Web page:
Toppan (Austin, Texas), a subsidiary of Japan’s Toppan Printing Co. Ltd., is a member of the E-Beam Initiative. Kalk said Toppan recognizes that for some chips that do not sell huge volumes, a full mask set can be cost prohibitive. Toppan supports e-beam direct-write in the hopes that it will eventually enable companies doing lower-volume designs to do critical layers using direct-write while continuing to purchase photomasks for the non-critical layers, which are less expensive but still the majority of a design, Kalk said.
“We see direct-write as keeping open an application space that is going to close,” Kalk said.
At SPIE, the E-Beam Initiative announced the additional of six companies, bringing the total number of members in the consortium to 26. D2S, the managing sponsor of the group, appears to be one of the companies following Ronse’s advice to apply direct-write technology to mask writing. The company announced at SPIE a new design for e-beam mask technology for the production of advanced optical photomasks with circular and curvilinear shapes, which the company said could help extend 193-nm immersion to the 22-nm node.
Another company that is doing as Ronse suggests is IMS (Vienna, Austria). In a keynote presentation at SPIE, Elmar Platzgummer, chief operating officer at IMS, said the company built two proof-of-concept tools last year and is continuing to develop its Projection Mask-Less Lithography (PLM2) technology, with a goal of building systems that offer 256,000 programmable electron multi-beams of 50 keV energy. But IMS is also developing the electron-optical column of a mask exposure tool for writing leading-edge, complex masks. The company’s eMET technology targets the 16-nm node and below.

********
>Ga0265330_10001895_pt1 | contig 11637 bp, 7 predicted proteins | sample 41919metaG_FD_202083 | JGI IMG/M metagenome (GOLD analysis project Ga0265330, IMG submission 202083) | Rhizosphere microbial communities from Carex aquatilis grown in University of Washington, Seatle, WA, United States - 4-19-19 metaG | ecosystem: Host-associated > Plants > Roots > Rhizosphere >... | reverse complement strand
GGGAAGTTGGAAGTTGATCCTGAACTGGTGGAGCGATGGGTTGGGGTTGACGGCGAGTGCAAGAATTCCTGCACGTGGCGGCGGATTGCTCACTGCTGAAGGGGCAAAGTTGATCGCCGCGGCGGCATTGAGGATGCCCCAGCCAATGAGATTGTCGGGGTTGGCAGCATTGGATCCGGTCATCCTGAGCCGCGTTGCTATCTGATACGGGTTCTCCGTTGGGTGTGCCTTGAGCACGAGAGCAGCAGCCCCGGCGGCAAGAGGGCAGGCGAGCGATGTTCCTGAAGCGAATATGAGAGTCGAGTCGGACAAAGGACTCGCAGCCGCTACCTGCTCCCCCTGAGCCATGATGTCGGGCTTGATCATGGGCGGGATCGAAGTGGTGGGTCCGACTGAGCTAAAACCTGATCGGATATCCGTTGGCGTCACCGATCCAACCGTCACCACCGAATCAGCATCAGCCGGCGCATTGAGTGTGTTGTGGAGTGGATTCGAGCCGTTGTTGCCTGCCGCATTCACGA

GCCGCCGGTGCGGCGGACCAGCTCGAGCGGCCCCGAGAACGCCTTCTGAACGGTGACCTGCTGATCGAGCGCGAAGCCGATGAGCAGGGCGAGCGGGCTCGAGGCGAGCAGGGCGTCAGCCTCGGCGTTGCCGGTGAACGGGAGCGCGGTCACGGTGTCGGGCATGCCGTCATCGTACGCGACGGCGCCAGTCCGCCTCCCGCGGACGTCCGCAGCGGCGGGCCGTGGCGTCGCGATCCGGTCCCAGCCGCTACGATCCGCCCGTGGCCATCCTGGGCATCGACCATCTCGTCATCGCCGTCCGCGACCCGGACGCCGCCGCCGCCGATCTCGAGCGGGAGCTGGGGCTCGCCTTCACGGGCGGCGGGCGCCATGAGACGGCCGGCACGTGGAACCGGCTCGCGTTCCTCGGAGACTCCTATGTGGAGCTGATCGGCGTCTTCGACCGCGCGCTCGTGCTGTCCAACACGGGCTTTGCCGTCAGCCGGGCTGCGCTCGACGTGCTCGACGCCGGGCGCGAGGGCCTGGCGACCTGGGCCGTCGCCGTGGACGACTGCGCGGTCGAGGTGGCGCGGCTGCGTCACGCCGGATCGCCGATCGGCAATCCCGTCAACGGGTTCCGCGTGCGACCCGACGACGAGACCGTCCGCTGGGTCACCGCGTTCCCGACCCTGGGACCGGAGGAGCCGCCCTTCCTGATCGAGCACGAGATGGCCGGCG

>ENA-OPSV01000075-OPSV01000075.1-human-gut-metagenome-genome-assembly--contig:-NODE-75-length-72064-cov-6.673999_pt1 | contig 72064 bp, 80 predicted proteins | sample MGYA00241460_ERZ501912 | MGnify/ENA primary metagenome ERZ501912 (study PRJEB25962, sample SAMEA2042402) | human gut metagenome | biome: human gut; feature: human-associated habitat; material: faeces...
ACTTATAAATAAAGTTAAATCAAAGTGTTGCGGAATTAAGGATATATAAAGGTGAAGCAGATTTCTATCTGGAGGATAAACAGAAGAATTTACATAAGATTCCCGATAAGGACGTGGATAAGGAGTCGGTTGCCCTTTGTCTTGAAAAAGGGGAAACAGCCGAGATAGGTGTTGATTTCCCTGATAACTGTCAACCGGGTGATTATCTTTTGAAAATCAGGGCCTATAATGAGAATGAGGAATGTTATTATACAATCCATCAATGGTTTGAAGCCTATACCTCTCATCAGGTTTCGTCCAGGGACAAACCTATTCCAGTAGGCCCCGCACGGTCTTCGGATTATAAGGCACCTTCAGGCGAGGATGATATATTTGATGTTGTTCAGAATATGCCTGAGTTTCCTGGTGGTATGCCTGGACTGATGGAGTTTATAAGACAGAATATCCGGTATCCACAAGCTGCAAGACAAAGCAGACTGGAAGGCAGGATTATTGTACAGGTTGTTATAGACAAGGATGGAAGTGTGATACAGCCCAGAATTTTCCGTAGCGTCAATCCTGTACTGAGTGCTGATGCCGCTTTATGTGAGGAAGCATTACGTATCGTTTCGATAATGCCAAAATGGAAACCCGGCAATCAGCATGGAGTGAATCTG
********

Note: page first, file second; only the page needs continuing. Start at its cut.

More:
During a paper presentation Tuesay (Feb. 23), Christof Klein, a project manager at IMS, said the company’s maskless technology should benefit from the knowledge being gained on the mask exposure tool. Klein said IMS is working on the mask exposure tool “very intently.”
Platzgummer said IMS has achieved good results in resolution, but acknowledged that throughput remains too slow. Writing a single 300-mm wafer at 60-nm half pitch still takes 20 hours, he said.
Mapper Lithography (Delft, The Netherlands), meanwhile, is not applying its multiple e-beam technology to mask writing. The company said last week that one of its tools, located at Taiwan Semiconductor Manufacturing Co. Ltd. (TSMC)’s Fab 12 in Hsinchu, Taiwan, is printing features so far unachievable with current immersion lithography technology.
In another paper presentation Tuesday, Bert Jan Kampherbeek a co-founder of Mapper and currently the company’s vice president of sales and marketing, said Mapper shipped two “pre-alpha tools” last summer—one to TSMC and one to French technology research organization CEA-Leti.
Kampherbeek said Mapper has shown progress on resolution, including exposure of 20-nm SRAM cells. The company is currently focusing on increasing the throughput of its tools, including adding a moveable stage, Kampherbeek said. Mapper hopes to establish a throughput for its tools of 10 wafers per hour and then cluster 10 tools together in a system that can write 100 wafers per hour.
Mapper’s tools feature 110 electron beams that can be individually switched on and off by means of an optical blanker array.